As most who pay any attention to pro cheerleading are well aware, the Jets Fight Crew won their lawsuit against the New York Jets this past week. In all, there were 5 cheerleading squads across the NFL dealing with lawsuits over the past two years. The Raiderettes, the Tampa Bay Buccaneers Cheerleaders, the Ben-Gals, and now the Flight Crew can now finally move past it all and move forward with the assurances that their members can no longer be deprived of fair compensation.
What does this all mean for the Buffalo Jills, whose lawsuit is still outstanding? It could mean a lot. There are currently 25 teams in the NFL without official cheerleading squads, with unofficial squads working to fill the void with the NY Giants, Detroit Lions, Cleveland Browns, and the Buffalo Bills over the past few years. To anyone who understands the true purpose of pro cheerleaders, public relations, especially with children and the military, not having a squad is embarrassing and detrimental to the NFL's goal of the growth of the game. We also have to take into account what people want and when a film crew was in Buffalo working on a documentary about NFL Cheerleading, most of the response was in favor of bringing back the Jills.
On the other hand, it could mean very little. Unlike the Jills, each of those other squads has been run directly by the organization that runs the NFL team. The Jills were one of a few squads contracted out to outside organizations to run. After the lawsuits became such big news around the league, the San Francisco 49ers did away with that arrangement so as to ensure no outside company could abuse the Gold Rush Cheerleaders in their name like Stejon Productions has been accused of doing with the Jills. There are also a pair of other noteworthy differences between the Jills case and the cases of the other squads. For one, those other lawsuits were primarily about the lack of monetary compensation while the original 5 ladies in the Jills' lawsuit had the primary complaint of abusive treatment in the 2012 and 2013 seasons. The biggest difference, however, lies in the defendants of the lawsuits. The other squads sued the teams that ran them and that was it. The Jills lawsuit names 4 separate defendants:The Buffalo Bills; the NFL itself because of Roger Goodell's signature on the contracts that the Jills signed; Citadel Communications, which ran the Jills through the 2011 season (Citadel merged with Cumulus Media in September of 2011): and Stejon Productions, which ran the squad during the 2012 and 2013 seasons and made the unilateral decision to shut down the squad, the only squad shut down during the rash of lawsuits. With 4 defendants, it's not as simple a case as the others.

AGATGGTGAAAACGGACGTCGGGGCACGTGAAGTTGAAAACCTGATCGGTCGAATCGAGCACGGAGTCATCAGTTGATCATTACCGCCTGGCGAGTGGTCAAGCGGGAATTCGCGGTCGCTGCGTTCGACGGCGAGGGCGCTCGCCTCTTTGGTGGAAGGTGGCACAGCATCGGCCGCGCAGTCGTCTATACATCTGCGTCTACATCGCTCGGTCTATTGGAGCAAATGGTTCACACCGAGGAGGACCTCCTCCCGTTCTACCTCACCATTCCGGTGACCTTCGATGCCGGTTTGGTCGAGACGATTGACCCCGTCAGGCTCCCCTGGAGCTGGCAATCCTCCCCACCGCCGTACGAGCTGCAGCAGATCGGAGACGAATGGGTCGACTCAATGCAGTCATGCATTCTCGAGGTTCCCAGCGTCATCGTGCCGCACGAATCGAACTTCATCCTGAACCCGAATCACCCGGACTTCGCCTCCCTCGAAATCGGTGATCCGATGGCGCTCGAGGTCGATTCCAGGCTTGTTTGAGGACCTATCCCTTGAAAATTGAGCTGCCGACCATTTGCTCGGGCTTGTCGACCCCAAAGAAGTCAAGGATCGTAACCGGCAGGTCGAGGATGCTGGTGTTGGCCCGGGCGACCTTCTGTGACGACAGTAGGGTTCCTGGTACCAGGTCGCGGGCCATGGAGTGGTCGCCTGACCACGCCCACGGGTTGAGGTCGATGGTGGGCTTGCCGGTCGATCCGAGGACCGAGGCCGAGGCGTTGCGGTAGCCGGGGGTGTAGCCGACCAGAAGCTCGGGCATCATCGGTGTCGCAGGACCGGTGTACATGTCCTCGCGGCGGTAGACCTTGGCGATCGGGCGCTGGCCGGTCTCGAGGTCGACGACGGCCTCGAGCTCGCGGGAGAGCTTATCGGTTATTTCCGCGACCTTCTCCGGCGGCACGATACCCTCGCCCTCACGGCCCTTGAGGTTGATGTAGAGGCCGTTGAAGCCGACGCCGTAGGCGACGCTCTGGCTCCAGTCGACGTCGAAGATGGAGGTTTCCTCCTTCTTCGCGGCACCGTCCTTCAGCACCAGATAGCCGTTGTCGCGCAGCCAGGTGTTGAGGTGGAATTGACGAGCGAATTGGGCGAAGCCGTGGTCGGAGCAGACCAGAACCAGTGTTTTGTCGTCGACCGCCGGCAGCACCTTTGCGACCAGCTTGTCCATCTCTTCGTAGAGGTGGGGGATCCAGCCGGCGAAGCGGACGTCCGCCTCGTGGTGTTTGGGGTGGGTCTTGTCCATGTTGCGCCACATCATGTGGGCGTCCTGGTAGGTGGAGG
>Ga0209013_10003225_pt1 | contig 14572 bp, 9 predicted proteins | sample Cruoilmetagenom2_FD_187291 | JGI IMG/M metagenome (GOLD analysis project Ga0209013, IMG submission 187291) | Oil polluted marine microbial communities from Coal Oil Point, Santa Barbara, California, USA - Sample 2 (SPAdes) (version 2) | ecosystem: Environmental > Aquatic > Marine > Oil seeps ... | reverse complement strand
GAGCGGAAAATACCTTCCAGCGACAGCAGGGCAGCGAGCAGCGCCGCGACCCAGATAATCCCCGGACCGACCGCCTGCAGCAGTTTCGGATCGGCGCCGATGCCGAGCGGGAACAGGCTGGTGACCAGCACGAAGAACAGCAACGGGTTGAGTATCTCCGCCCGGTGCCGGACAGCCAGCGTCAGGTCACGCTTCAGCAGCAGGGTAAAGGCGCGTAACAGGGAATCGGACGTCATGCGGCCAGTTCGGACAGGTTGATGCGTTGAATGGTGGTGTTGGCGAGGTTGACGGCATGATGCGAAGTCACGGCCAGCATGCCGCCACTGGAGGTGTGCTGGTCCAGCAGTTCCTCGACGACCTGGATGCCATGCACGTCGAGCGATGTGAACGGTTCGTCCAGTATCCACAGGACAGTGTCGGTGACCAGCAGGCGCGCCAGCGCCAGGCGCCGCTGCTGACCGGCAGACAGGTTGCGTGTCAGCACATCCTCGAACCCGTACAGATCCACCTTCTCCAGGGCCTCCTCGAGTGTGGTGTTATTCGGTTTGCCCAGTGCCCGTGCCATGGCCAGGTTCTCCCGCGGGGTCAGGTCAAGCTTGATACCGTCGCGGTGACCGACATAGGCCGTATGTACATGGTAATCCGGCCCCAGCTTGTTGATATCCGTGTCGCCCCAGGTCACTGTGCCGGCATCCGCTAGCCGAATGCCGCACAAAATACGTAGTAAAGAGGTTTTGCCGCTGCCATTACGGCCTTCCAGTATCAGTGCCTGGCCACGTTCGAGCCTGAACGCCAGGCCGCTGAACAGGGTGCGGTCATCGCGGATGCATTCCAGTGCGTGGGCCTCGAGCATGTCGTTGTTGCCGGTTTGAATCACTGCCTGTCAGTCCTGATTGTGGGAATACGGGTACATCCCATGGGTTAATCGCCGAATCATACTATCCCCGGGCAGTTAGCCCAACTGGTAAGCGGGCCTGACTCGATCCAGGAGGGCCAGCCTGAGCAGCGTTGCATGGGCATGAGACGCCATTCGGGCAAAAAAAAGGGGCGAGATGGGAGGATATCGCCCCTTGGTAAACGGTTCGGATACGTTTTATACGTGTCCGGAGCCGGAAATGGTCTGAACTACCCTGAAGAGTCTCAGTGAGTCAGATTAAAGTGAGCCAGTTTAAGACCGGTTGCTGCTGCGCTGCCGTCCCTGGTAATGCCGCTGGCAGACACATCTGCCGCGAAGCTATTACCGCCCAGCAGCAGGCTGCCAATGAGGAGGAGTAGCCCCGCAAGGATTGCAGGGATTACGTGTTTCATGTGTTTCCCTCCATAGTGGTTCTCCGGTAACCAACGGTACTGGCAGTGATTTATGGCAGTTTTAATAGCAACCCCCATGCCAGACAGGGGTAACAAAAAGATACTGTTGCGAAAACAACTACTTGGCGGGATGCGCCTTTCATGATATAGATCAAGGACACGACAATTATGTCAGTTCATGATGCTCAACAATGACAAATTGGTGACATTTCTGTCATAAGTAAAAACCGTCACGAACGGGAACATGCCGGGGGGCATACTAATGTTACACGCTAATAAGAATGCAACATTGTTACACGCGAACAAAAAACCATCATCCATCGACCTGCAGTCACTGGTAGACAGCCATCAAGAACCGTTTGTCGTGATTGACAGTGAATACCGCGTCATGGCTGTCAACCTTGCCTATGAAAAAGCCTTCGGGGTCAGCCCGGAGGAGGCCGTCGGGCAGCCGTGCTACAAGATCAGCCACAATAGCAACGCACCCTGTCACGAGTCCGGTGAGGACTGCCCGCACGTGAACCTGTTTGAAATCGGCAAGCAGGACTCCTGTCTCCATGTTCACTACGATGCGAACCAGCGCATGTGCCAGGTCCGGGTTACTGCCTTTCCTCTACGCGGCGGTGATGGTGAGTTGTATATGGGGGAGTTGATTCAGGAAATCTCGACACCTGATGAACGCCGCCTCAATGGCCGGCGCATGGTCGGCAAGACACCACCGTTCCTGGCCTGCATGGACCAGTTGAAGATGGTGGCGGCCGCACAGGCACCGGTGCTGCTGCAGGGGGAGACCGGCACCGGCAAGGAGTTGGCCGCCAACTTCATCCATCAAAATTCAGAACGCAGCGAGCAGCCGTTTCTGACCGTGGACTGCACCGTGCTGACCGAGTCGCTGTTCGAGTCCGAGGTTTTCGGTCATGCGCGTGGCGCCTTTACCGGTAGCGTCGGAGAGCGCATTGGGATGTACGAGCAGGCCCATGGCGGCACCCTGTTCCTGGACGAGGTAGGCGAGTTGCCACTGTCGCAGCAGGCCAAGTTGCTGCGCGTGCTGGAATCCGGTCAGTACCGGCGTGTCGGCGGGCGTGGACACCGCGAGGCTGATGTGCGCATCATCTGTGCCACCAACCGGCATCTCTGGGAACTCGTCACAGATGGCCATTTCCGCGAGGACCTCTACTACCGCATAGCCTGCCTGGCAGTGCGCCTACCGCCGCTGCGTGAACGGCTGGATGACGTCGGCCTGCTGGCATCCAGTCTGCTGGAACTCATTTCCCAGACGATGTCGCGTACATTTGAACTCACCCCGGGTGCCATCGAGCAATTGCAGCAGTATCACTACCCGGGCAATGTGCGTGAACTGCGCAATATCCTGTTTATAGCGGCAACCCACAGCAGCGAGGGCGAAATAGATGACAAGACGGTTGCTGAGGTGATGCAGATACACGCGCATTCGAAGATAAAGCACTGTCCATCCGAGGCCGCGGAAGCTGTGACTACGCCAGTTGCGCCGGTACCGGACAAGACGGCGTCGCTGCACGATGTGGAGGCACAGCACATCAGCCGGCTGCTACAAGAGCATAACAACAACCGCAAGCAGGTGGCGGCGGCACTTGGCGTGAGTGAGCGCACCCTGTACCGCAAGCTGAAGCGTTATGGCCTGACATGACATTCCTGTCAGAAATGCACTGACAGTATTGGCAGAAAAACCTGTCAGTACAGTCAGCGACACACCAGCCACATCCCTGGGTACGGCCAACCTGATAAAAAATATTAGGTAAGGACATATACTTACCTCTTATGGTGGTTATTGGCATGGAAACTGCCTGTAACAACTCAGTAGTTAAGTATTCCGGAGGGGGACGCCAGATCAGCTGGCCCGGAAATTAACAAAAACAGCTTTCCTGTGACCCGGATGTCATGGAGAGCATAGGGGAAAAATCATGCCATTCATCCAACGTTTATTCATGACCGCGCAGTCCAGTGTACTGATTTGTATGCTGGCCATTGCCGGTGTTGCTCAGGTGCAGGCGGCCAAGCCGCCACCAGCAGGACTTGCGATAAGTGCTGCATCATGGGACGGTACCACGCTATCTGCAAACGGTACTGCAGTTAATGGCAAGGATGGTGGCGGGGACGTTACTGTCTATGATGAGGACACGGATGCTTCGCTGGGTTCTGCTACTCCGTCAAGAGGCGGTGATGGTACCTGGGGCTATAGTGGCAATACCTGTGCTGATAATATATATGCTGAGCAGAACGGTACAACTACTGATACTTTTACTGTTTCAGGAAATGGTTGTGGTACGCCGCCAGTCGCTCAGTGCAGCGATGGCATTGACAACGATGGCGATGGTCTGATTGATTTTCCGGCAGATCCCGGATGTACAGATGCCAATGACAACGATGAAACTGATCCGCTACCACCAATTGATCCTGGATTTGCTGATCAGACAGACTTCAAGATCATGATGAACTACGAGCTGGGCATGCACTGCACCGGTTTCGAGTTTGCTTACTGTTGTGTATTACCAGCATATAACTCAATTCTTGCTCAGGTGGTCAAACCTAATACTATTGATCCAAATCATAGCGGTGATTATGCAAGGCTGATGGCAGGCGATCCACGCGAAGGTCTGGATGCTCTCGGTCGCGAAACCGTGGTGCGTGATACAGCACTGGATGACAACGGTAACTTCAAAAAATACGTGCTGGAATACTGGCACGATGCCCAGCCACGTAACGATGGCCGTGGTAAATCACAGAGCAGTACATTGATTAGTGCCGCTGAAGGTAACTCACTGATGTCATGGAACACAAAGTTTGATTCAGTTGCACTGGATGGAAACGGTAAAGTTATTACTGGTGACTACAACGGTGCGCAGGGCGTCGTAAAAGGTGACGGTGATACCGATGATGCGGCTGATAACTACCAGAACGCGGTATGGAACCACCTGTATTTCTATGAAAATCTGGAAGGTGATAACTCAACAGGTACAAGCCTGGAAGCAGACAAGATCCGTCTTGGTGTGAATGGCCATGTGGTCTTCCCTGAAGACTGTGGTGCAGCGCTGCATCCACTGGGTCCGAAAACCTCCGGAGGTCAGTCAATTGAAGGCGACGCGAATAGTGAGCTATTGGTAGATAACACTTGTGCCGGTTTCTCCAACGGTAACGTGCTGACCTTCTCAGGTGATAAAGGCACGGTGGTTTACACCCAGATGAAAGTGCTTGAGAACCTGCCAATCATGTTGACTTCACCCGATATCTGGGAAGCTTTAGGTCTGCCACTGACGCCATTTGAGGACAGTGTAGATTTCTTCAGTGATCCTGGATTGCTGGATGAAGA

It's hard to say exactly what the other lawsuits being settled means for the Jills so they only thing we can do is to remain ever-vigilant in the cause to return them to the sidelines and have faith in former Houghton College cheerleader Kim Pegula to do the right thing as owner of the Buffalo Bills and reinstate the Jills as soon as possible after the legal issues involved in the lawsuit and whatever contractual rights Stejon Productions has are resolved.